× Women Premed Students

over 40..... go PA or DO????

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7 years 4 months ago #84314 by modernFamily
I always wanted to be a Doctor, but life got in the way.....
Fast forward.....
Now at 42 divorced, remarried,& with twelve year old son (Manny).
I am a full time student at a state college in my Junior year of a Biology major and have managed to keep a 3.7 GPA. My original plan was PA school because of
1) my age
2) not wanting to do the extra 3 years of residency after med school
3) not wanting to take on such big debt so late in my life.
But now after a friend of mine who was a PA for 7 years decided to go back to school and do the few pre-reqs she needed for med school, took the MCAT and got ACCEPTED at 38 ......(I'm so jealous :blush:)
I am starting to ask my self why not ??
I know my age is a factor, but I do have the drive, the discipline and the support of my family.
Maybe DO school? can I get in?? :confused:

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7 years 3 months ago #84693 by samantha4
I too am having regrets. I am 36 years old and will be graduating in the summer with associates in Science and Math. I want to become a Doctor but, felt my time has left. I thought of instead getting into Nursing school to receive my Bachelors degree then enter the Nurse Practitioner's program. Now that I am about to transfer to CSUSB. I am getting cold feet to get in the Nursing program. I am sitting here thinking should I take the chance and take the extra biology classes to take the MCATS? I would love to become a Doctor. To think I look back and can remember sitting in my class as a child, the teacher asking me Darlene what do you want to be when you grow up? I would stand up proudly and say a Doctor. I have now 4 daughters, a husband that acts like 3 extra children and 2 pets. Been married 15 years and wishing to become a Doctor. I think is it silly to want this that I desire? I hope not. I read a blog somewhere on the internet this week and it read about a woman that was 54 years old going back to school. She told the world that if we have air in our lungs and determination we can accomplish anything. So I decided I am going to take the biology classes what is the worst that can happen? I go back to enter the Nursing program that just takes 2 years. That is the chance I will take. Hope this helps. It is never too late for anything. Just look we buy cars and houses that are worth alot knowing we might be able to pay them off. Taking risks is part of life.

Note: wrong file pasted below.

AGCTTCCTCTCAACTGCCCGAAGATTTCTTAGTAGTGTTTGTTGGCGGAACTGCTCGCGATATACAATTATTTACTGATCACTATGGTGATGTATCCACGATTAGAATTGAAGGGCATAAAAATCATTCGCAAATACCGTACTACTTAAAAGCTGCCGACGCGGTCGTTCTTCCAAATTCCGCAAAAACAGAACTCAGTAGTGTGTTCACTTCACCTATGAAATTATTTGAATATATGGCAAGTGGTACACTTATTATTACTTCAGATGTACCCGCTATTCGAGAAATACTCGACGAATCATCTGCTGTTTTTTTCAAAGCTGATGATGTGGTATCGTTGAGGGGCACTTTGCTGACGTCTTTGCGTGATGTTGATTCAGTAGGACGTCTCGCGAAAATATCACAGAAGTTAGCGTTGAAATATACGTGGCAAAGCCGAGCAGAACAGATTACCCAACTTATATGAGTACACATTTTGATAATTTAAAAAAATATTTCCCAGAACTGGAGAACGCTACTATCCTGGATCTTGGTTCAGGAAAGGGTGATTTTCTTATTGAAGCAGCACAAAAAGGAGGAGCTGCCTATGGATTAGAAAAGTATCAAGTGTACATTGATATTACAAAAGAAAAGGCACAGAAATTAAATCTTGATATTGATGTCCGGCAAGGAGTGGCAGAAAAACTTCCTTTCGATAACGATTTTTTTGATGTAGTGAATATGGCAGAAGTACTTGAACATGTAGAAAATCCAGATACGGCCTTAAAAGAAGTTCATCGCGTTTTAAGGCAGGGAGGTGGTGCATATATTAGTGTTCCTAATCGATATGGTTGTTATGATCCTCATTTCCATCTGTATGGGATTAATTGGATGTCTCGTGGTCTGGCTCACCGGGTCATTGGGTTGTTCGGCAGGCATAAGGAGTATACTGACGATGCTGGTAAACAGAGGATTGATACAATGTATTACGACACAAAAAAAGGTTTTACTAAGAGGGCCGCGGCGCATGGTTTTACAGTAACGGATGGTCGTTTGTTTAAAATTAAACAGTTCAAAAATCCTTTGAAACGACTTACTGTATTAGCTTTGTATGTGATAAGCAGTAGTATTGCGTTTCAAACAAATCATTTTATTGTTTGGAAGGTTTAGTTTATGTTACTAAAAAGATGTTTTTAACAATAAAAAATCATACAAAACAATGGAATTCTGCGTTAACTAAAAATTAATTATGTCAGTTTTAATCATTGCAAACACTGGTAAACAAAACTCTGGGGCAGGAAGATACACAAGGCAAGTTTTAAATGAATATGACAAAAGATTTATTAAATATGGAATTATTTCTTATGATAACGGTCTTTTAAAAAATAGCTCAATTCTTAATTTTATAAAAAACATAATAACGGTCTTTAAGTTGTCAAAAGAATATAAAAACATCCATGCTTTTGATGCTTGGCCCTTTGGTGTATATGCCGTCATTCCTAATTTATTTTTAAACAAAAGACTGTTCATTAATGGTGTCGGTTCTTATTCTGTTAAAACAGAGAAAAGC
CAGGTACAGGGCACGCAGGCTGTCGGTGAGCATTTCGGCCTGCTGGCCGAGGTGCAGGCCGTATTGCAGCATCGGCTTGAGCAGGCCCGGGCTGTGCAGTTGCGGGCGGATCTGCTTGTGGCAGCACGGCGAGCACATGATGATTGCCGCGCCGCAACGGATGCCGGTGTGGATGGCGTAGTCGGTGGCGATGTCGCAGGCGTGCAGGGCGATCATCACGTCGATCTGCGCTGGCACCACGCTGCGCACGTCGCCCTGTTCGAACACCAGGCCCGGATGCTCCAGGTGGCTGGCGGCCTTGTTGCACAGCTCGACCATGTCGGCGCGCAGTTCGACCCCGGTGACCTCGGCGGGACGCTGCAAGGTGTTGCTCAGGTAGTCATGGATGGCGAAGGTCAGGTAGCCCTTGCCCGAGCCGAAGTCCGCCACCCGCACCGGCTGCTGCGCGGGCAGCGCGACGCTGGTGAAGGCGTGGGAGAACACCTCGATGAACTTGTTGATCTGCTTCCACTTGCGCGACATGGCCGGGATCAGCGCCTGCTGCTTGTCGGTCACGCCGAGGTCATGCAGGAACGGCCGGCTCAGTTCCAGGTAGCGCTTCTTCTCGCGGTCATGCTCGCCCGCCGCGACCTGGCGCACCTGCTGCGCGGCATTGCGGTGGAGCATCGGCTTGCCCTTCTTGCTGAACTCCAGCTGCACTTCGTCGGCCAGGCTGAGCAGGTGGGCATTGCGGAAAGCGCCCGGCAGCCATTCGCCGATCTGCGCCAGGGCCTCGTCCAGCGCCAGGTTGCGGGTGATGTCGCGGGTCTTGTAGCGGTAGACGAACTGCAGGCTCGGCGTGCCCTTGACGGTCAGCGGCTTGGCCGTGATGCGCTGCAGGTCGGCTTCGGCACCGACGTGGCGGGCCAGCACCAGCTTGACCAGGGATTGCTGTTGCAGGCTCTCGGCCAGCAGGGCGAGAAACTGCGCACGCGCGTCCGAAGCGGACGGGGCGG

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7 years 3 months ago #84696 by efex101
hands down PA, less liability, better hours, less training and excellent pay

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7 years 3 months ago #84701 by Doc201X
When you get 50, are you gonna be what you wanted to be or will you be lamenting what you didn't do??

At 45, I'm going for what I WANT to be and that is an MD!!!

My Scientist/Physician Journey
www.Doc201X.blogspot.com

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7 years 2 months ago #84770 by OnExtendedLeave
I read an article recently about the top regrets of people who were dying. (Copy and paste below) - I don't think someone can tell you what is best for you in particular. I think you just need to think through what is really important to you in your life, whatever that may be, whatever others may think about that, whatever difficulties it may present. At the same time, make sure one particular pursuit doesn't compromise the other things that are important to you in life.

--

A nurse has recorded the most common regrets of the dying, and among the top ones is 'I wish I hadn't worked so hard'. What would your biggest regret be if this was your last day of life?